The other side of digital globalization: While the digital age of globalization has lowered transaction costs, allowed firms from across the world to join global values chains and improved market access for MSMEs, technical and infrastructural challenges are preventing developing countries from using the digital economy as a potential growth engine. More than 20% of the population in the developing world does not have access to a mobile broadband network, with internet speeds about 8 time lower in these countries. The data driven digital economy is evolving amid huge digital divides in terms of digital readiness, according to the United Nations Conference on Trade and Development’s (UNCTAD) Digital Economy Report, 2021. The US and China are frontrunners in harnessing data, according to it. They account for 50% of the world’s hyperscale data centres, the world’s highest rates of 5G adoption, 70% of the world’s top artificial intelligence (AI) researchers and 94% of all funding for AI startups. The two countries also make up about 90% of the market capitalization of the world’s largest digital platforms. These platforms increasingly control all stages of global data value chains.

This reflects the inequity in the digital economy as it stands today. Most developing countries will have it difficult trying to transform their economies through digitization and risk being left on the periphery of an evolving globalization paradigm.

Data is the new oil: A major aspect of the digital economy is data. We must fully comprehend the issues surrounding data as a new resource. Technological progress has facilitated an exponential increase in the capacity to collect, transmit, process and analyse data. Global Internet Protocol traffic, a proxy for data flows, grew from about 100 gigabytes per day in 1992 to more than 45,000 gigabytes per second in 2017. According to the UNCTAD report, traffic in 2022 will exceed all the internet traffic up to 2016. Regulating data/information flows and setting rules so that all participants prosper is a huge challenge. There is a need to arrive at a regulatory framework for the digital economy, as this would reduce uncertainties associated with conducting transactions in the digital world. Issues of consumer protection, data privacy, ease of transactions and cyber security all need attention. At the World Trade Organization, a group of countries under the Joint Statement Initiative has been discussing many of these aspects, but a consensus remains elusive.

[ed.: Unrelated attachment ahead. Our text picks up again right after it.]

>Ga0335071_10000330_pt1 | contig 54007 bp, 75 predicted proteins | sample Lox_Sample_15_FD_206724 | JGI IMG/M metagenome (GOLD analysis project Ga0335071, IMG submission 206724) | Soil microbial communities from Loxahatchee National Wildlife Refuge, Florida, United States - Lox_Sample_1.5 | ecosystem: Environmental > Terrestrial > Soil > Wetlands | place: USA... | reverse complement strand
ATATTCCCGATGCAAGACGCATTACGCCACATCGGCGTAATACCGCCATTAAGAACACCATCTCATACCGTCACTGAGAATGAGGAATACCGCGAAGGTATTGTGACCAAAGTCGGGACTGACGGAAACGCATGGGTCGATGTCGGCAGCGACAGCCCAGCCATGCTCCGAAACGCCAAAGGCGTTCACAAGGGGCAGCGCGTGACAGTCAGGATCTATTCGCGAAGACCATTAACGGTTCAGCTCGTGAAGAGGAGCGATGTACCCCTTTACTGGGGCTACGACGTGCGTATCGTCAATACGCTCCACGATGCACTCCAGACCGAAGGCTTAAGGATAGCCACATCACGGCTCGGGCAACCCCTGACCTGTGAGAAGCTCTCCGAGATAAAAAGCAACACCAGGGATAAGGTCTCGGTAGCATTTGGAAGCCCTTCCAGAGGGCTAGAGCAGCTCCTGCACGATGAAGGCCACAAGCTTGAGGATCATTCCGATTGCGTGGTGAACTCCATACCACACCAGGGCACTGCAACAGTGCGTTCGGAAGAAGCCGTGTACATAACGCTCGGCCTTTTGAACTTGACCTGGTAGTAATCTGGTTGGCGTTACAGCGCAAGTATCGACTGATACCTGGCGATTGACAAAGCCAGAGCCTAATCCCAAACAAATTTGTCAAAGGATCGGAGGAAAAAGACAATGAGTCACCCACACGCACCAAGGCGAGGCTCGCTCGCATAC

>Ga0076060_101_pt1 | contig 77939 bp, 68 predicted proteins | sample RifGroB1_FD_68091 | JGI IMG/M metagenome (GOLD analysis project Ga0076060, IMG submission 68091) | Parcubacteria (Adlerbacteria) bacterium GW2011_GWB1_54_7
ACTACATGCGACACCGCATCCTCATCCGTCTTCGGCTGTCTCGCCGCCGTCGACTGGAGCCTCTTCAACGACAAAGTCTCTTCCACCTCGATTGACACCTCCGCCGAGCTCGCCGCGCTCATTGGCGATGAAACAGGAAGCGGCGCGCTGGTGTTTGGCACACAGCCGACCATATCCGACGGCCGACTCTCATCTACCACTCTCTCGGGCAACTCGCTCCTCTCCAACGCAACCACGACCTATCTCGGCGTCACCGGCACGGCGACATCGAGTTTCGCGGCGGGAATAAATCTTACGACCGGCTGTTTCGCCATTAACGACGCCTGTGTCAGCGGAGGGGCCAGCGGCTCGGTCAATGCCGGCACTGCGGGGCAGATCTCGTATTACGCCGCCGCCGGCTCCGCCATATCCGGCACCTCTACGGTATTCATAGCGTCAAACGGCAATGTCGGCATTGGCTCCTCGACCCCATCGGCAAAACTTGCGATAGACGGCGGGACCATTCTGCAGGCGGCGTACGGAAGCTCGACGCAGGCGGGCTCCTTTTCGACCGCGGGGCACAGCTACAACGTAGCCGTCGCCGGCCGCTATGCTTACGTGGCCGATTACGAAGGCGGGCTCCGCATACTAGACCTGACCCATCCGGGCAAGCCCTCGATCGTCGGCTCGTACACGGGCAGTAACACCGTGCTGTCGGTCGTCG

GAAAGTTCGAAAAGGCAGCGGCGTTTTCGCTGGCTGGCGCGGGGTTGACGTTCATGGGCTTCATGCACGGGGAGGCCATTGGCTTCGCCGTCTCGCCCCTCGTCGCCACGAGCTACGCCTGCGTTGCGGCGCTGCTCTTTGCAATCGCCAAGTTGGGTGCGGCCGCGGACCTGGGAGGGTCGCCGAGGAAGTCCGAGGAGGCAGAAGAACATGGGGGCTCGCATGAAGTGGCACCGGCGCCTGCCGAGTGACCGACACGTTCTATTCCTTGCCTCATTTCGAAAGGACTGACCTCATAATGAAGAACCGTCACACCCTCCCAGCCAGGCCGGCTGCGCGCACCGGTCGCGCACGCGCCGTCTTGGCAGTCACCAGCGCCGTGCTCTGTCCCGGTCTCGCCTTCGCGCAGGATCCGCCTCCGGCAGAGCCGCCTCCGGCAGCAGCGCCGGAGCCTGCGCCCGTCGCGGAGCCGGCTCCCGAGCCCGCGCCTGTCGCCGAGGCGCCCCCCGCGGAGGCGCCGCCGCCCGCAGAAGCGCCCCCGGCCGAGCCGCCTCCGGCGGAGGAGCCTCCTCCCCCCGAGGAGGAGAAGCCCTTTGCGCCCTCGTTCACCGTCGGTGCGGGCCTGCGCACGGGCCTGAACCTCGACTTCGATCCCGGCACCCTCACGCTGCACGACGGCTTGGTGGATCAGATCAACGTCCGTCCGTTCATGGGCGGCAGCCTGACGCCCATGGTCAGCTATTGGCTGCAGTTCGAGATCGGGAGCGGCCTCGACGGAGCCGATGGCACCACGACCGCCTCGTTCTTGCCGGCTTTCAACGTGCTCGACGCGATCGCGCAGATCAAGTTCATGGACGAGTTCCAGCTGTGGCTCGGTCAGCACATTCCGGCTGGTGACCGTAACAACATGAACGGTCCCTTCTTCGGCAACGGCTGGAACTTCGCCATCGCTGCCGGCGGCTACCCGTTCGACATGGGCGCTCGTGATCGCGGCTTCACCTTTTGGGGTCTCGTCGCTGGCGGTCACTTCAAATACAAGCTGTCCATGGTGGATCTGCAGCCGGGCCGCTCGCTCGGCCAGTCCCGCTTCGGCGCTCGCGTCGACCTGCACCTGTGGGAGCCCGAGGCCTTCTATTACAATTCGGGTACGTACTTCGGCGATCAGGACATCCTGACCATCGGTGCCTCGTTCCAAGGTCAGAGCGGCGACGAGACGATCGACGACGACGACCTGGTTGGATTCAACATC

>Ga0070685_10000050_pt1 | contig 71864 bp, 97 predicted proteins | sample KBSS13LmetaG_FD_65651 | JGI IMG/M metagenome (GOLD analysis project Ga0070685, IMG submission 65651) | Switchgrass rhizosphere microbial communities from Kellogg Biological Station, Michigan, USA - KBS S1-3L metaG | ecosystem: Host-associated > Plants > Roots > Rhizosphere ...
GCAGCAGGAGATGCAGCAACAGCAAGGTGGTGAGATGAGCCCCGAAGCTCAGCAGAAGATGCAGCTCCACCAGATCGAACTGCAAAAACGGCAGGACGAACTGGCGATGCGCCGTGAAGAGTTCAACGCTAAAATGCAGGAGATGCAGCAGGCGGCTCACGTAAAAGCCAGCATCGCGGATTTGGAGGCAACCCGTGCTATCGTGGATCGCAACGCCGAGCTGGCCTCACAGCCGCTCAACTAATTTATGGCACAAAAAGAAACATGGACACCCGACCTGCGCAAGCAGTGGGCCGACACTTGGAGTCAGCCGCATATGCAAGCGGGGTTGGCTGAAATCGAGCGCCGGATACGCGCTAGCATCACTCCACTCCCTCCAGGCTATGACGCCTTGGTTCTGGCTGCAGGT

This age of digital globalization is characterized by large imbalances, digital divides between haves and have-nots and development challenges. The Indian government has taken a number of initiatives for Digital India, with a vision to transform India into a digitally empowered economy and help everyone reap its benefits. We have: (i) stable and secure digital infrastructure provided by Aadhaar, CERT-In, etc; (ii) digitally delivered government services through the Agrimarket App, Bhim, Digital AIIMS, etc; and (iii) citizens empowered by a universal digital literacy programme, widely accessible digital resources and collaborative digital platforms for participative governance. These initiatives will help narrow the digital divide in India as more economic value is created in the digital ecosystem. India is poised to leapfrog into an era of digital globalization with more than half a billion internet users and a plethora of inhouse platforms, applications and digital services. This is our opportunity to harness the potential of the digital age of globalization for the greatest good of the largest number.

These are the authors’ personal views.

Anuradha Guru & Sonia Pant are officers of the Indian Economic Service